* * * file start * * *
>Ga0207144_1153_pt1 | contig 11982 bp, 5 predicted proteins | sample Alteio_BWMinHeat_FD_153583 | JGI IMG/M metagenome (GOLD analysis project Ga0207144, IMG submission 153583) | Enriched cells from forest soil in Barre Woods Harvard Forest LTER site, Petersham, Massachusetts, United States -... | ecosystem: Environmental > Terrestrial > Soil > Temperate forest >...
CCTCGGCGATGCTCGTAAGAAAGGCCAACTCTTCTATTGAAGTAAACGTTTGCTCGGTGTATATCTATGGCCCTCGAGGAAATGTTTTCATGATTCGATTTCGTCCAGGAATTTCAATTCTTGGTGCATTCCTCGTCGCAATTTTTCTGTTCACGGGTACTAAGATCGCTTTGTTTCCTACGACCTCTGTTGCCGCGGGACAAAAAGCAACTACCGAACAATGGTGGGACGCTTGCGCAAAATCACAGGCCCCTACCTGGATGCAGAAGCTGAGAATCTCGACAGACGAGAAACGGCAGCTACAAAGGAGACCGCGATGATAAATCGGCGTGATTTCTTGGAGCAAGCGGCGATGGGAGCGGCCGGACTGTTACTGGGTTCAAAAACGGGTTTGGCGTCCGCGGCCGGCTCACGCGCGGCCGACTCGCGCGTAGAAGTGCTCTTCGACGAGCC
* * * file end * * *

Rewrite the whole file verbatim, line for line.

>Ga0207144_1153_pt1 | contig 11982 bp, 5 predicted proteins | sample Alteio_BWMinHeat_FD_153583 | JGI IMG/M metagenome (GOLD analysis project Ga0207144, IMG submission 153583) | Enriched cells from forest soil in Barre Woods Harvard Forest LTER site, Petersham, Massachusetts, United States -... | ecosystem: Environmental > Terrestrial > Soil > Temperate forest >...
CCTCGGCGATGCTCGTAAGAAAGGCCAACTCTTCTATTGAAGTAAACGTTTGCTCGGTGTATATCTATGGCCCTCGAGGAAATGTTTTCATGATTCGATTTCGTCCAGGAATTTCAATTCTTGGTGCATTCCTCGTCGCAATTTTTCTGTTCACGGGTACTAAGATCGCTTTGTTTCCTACGACCTCTGTTGCCGCGGGACAAAAAGCAACTACCGAACAATGGTGGGACGCTTGCGCAAAATCACAGGCCCCTACCTGGATGCAGAAGCTGAGAATCTCGACAGACGAGAAACGGCAGCTACAAAGGAGACCGCGATGATAAATCGGCGTGATTTCTTGGAGCAAGCGGCGATGGGAGCGGCCGGACTGTTACTGGGTTCAAAAACGGGTTTGGCGTCCGCGGCCGGCTCACGCGCGGCCGACTCGCGCGTAGAAGTGCTCTTCGACGAGCC